Thursday, September 13, 2007

How I started on the wrong foot and ended up having a good time.

I know I should keep my mouth shut. I always knew it.
It does not come into action that easily though.
I land in an unknown city with roomies that qualify as blind dates ( Yeah. Thanks to Google again)..but I should have taken it easy on being myself right away.
I started out with making rules right after I got over my jet lag.
So, I took up the task of writing Standard Operating Procedures for everything done around the house. They liked me for my neatness and cooking but like I always do, I overdid it slightly and one of my roomies blew up like an out of control reactor. :)
Let us not go into the details of what caused it. I think what I eventually did about it makes a more interesting story.
So she gets angry in Tamil and starts calling up all the Tamil people in Brisbane. I was upstairs in my room sobbing my homesickness away while my other roomie explained to her the new "code of conduct" ( That I had meticulously designed in the morning while my Tamil roomie was away).
I can understand when you have a language barrier in love. Sometimes it adds to the romance because both the parties invest special efforts in learning the other's language ( Thanks to Learn Gujrathi in Two Weeks) but when you have a language barrier in anger it ends up really complicated.
So I had to rush down as she broke down and started crying in Tamil. Since I had already offended her so royally she was unwilling to translate any of that into English for me. So I forgot my homesickness ( which had more to do with the bathroom floor in my current house not being squeaky clean than anything back home) and began consoling her in my ghastly Hindi. Then I switched to English. Somehow I sound more arrogant than I already am in English so I switched to the funny Hindi again and ran around behind her with a pack of tissues. The third roomie was away visiting her uncle in a suburb called Kenmore close by. So she was controlling the proceedings of our fight using our free Optus to Optus minutes. She kept hurling more Tamil lines at me and I suddenly found my sanity and decided to shut up. Every time she said something I used to tell myself, " Oh maybe that is what a B***H is called in Tamil". The language goes faster with stronger emotions and it was like a roller coaster ride for my ears.
Then the one tucked away in Kenmore came to my rescue. It was around 7.30 at night and out of the blue she asked me if I could pack my bags and leave her alone and come to Kenmore. Usually I would have declined this offer for a lot of reasons but I found myself saying yes even before my brain could completely process the question. So there I was, half sobbing and half terrified standing on Bus Stop 158 waiting for a bus that would take me away from Tamil vocabulary. I kept remembering everything my mom had told me about not travelling alone at night.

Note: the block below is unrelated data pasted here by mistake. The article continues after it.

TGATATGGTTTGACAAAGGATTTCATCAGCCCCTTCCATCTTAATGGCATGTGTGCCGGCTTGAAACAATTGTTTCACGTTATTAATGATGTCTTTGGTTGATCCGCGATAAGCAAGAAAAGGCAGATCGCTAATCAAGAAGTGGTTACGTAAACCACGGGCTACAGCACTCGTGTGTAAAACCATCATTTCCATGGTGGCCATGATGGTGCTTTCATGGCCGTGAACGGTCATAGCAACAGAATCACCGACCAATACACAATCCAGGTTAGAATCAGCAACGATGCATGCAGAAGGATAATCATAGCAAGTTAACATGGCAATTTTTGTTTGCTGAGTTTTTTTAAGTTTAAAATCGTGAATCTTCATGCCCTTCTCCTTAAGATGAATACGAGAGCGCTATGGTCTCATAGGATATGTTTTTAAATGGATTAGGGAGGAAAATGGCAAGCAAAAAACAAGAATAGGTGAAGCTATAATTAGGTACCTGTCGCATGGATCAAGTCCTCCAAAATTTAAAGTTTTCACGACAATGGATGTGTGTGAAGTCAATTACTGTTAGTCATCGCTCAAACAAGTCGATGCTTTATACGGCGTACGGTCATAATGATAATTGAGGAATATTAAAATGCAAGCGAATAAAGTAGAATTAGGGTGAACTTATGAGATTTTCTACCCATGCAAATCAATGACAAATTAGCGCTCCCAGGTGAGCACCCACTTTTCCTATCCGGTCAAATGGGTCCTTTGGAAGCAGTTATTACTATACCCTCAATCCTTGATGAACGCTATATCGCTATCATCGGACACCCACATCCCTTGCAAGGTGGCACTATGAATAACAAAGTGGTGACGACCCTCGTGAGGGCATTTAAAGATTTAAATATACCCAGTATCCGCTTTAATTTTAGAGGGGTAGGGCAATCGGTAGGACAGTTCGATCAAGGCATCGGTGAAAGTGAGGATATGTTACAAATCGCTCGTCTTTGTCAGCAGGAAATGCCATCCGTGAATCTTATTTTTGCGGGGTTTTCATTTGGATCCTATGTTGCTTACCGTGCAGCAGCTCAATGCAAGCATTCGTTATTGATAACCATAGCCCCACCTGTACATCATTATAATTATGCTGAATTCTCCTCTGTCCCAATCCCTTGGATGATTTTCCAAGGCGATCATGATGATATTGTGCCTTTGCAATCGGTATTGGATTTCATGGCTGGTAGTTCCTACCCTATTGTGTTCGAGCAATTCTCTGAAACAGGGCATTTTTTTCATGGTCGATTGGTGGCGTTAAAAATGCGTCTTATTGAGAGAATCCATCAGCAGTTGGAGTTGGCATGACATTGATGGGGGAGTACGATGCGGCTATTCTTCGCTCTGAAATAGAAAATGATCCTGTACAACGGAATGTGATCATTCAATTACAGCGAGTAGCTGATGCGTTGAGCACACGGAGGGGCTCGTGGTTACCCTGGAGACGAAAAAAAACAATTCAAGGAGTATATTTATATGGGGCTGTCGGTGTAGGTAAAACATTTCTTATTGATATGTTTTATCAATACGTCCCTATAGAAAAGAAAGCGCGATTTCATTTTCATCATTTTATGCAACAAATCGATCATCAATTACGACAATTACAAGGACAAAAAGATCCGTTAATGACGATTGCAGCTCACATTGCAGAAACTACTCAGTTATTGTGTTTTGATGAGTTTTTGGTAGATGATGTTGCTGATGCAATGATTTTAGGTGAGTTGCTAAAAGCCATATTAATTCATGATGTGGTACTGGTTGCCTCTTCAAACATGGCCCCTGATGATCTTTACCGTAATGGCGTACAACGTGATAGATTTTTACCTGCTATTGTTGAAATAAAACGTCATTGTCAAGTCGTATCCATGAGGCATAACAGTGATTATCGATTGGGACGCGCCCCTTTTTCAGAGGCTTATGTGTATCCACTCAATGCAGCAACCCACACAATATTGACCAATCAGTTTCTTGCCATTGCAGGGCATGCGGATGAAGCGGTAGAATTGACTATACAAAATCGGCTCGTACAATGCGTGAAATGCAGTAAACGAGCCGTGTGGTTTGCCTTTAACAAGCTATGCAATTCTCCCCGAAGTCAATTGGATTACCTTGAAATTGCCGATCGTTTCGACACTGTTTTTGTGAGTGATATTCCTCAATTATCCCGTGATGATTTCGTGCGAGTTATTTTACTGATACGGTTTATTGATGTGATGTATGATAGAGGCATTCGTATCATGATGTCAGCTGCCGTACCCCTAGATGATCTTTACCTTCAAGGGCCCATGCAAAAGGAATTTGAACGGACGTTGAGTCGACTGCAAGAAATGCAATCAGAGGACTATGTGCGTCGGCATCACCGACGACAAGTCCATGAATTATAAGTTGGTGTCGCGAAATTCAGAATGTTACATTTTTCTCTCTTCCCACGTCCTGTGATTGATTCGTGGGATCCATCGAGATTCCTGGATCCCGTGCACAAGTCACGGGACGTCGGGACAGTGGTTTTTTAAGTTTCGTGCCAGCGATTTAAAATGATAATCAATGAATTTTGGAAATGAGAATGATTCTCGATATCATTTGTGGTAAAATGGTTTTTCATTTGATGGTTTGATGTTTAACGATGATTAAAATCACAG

I left at 8:15 and I was probably the only passenger on the bus. With a rough idea of the route and my cellphone to help me figure out.
As soon as the bus started, it took the pretty road by the river and I was already feeling better. It was like a kid being distracted by fire crackers after getting a scraped knee. The bus driver ( contrary to my mother's opinions about drivers on empty buses) was a very gentle guy. He made sure that I got down at the right stop and I was safe with the girl I wanted to meet.
Then I met her uncle's dog and I suddenly realized how easy life becomes when no languages are spoken.
Like my roomie puts it ( the one who is not awfully mad at me and who listens to Floyd and lends me her skirts)
I laughed about it the next morning over a cup of tea.

So every time I am going to something new or meeting someone for the first time, these people tell me " Saee please don't come back with a fight". Actually that is not how I want myself to be seen but it will take a lot of toil and patience to change my first impression in Australia. :)
I have learnt my first lesson.
If you want to push around people and feel good about it, pick people who speak the same language. ;)
That could mean a lot of things actually!

9 comments:

शिरीष said...

Oh this is fantastic!
I felt as if everything is happening in front of me.Sai you should have told her" Tamil Tereyad" meaning I can't understand Tamil.

But don't you think this is a weird way to learn lessons?

I liked your feelings when you met the dog.Really you dont need language with these friends.

Aai will worry after reading this post.I also advice you not to travel alone at such hours of the day (sorry night)

RagingMars said...

hahahaha!!!! bharee!!! that is your trademark!!
khupach avadla mala!! and like kaka said,even I could see everything happenin in front of my eyes!!
I could imagine your bewildered reaction to Tamil and also imagined u talkin to her in "hindi"!!
btw,lol at "how to learn gujrathi in 2 weeks" :D

Tejas said...

Besht ahe he! aplyala lai
sorry

laee

avadla!

Saee said...

@baba..dont worry..I will not travel at night henceforth. :)
@ameya.
Thanks..I am glad you like it
@tejas
?? You survived it? Great. Thankyou. :)

शिरीष said...

सई तमारी कोइ रुममेट गुज्जूबेन छे?
मने आ खबर नथी.
तमे गुजराथी सिख्क्यू ?

Saee said...

no..no gujju ben..
I live with a punjaban baba..
so I will fight harder now. :P

RagingMars said...

aah... punjabi is easy to learn...
But...
"accent" madhe problem yenar tula... :P

Saee said...

Shut up!!!
I can speak fairly decent hindi now..I jusr burst into English when I am stuck. :D

Pooja said...

Awesome!! The best part was "I suddenly realized how easy life becomes when no languages are spoken"
I am glad that you are still taking out time to write in your hectic schedule......keep writing :)
However I agree with Kaka. Dont travel alone late......